The first thing to look at when deciding on a loan is whether a fixed rate of interest or a variable rate of interest applies.
Fixed interest rates will remain the same for a set period of time. This should be stipulated in the credit contract. Variable interest rates will move up or down depending on the market.
Fixed interest rate loans will give you greater control over your finances because the repayment amount will remain the same for the fixed interest period. However, generally with fixed interest rate loans you will not be allowed to make more than the agreed repayments (pay off the loan quicker), without incurring a penalty. Check with the lender on any conditions that apply.
You can also choose to split the type of interest rate that applies to a loan. This can be done in two ways:
- when a fixed interest rate applies to the loan for a period of time only and can then be changed to a variable interest rate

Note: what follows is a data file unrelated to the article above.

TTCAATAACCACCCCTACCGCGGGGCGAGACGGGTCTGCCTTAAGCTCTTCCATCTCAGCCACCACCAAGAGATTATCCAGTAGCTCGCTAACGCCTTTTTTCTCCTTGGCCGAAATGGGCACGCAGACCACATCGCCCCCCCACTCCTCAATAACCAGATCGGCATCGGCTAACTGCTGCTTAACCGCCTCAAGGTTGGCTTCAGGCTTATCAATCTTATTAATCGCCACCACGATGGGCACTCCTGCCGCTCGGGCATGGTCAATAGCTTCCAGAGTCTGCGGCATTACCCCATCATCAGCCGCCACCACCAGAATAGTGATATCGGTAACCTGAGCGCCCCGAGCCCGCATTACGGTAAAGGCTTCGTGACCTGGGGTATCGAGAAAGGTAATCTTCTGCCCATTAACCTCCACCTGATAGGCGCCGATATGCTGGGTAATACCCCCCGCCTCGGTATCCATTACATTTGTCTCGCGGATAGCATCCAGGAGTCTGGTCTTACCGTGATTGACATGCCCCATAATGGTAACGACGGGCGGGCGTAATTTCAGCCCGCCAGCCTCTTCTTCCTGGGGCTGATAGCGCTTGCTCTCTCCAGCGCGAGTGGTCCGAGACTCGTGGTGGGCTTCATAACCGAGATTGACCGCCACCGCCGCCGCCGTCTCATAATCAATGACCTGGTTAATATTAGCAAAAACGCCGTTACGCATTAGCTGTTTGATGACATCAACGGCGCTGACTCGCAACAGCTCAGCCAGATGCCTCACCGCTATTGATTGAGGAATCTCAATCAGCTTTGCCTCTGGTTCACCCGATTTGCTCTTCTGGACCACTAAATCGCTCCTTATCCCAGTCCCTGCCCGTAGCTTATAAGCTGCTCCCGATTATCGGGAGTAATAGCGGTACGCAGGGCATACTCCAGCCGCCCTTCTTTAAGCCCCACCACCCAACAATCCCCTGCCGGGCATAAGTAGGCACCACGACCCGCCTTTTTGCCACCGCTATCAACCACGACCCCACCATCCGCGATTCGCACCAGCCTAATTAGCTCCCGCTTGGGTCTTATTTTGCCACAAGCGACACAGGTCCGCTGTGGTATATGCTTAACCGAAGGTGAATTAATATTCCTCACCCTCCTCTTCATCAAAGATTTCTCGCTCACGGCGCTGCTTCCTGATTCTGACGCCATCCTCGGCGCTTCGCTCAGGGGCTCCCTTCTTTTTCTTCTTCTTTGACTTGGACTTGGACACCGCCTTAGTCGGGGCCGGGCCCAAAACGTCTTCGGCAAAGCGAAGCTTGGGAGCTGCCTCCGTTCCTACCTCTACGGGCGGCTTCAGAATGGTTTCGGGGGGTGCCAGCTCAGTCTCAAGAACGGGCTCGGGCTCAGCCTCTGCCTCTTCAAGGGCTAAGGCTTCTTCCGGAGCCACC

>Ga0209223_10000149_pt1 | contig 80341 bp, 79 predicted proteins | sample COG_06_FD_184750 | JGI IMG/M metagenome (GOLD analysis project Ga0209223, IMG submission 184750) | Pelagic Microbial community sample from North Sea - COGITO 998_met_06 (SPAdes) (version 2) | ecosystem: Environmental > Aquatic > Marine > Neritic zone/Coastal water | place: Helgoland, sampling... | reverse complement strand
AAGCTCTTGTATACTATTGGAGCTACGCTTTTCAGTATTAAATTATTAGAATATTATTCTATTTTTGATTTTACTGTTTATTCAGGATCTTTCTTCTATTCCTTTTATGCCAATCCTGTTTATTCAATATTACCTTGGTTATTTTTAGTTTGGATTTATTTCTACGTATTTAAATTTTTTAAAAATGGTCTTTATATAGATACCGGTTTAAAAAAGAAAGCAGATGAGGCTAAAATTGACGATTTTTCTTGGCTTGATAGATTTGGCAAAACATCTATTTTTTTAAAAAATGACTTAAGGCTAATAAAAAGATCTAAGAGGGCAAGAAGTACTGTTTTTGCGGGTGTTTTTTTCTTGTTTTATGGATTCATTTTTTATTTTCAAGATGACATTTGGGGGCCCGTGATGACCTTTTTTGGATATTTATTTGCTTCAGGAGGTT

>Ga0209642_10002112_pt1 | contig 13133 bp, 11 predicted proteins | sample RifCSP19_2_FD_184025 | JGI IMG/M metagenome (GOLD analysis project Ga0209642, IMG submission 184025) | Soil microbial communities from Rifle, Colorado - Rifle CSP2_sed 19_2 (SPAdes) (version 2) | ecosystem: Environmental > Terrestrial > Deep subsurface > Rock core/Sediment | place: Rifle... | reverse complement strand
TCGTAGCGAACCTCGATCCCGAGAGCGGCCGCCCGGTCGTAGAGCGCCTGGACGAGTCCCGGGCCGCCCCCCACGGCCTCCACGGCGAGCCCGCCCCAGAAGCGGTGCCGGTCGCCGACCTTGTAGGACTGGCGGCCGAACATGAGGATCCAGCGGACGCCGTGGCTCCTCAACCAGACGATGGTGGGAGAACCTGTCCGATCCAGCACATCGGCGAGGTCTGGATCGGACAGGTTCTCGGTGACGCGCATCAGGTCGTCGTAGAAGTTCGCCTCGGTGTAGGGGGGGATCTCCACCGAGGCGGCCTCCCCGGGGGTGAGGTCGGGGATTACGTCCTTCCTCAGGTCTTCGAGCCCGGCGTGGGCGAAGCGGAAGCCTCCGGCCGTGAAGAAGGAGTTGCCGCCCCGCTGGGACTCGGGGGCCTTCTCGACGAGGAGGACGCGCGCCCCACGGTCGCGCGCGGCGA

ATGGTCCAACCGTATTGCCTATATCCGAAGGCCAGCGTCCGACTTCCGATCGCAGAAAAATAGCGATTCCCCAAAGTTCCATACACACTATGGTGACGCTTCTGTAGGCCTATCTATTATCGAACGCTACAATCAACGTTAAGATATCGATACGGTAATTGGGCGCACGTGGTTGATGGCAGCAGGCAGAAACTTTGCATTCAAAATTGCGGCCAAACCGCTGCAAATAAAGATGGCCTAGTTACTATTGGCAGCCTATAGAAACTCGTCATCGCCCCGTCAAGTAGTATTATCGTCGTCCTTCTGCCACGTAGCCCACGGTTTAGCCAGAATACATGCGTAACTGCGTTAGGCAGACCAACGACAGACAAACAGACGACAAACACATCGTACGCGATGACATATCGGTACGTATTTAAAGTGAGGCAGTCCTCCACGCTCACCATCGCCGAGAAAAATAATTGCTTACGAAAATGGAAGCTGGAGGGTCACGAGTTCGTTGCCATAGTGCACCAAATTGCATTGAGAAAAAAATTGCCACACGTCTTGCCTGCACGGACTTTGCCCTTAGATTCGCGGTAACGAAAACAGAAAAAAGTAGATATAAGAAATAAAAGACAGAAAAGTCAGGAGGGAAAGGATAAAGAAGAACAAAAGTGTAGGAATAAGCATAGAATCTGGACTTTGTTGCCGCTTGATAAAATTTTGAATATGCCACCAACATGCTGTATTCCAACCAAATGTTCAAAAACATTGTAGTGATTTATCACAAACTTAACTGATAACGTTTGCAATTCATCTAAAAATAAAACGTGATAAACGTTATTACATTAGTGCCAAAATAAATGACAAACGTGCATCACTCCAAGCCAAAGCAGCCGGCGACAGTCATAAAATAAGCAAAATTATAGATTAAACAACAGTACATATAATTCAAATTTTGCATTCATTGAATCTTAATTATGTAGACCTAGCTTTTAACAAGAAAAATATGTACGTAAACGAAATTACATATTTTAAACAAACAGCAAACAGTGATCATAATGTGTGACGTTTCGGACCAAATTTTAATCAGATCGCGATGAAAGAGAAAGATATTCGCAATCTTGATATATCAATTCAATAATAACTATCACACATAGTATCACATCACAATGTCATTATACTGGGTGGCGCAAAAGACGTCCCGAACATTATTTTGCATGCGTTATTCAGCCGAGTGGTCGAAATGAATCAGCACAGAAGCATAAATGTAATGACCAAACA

- where part of the amount borrowed attracts a fixed interest rate and the remainder a variable interest rate.
Some lenders will offer consolidation loans.
These loans allow you to group together your smaller loans. The advantage of a consolidation loan is that you only have to make one repayment per month. The disadvantage is that you will usually be paying the loan off for a longer period of time.
When you use credit you are using someone else’s money (the lender’s). You will need to pay the amount you borrowed back — this amount is called the principal.
You will also be charged interest by the lender for using their money. The interest rate charged will usually be expressed as a yearly rate (the annual percentage rate), for example 14% p.a.
The total amount that you will need to pay back to the lender (the debt) will depend on the amount you borrowed, the interest rate charged and the length of time that you borrowed the money (the term of the loan).
Lenders will usually calculate interest charges on a daily basis. The interest is calculated by multiplying the debt that you owe each day by the annual percentage rate and then dividing it by 365. These interest charges are usually added to your loan account each month.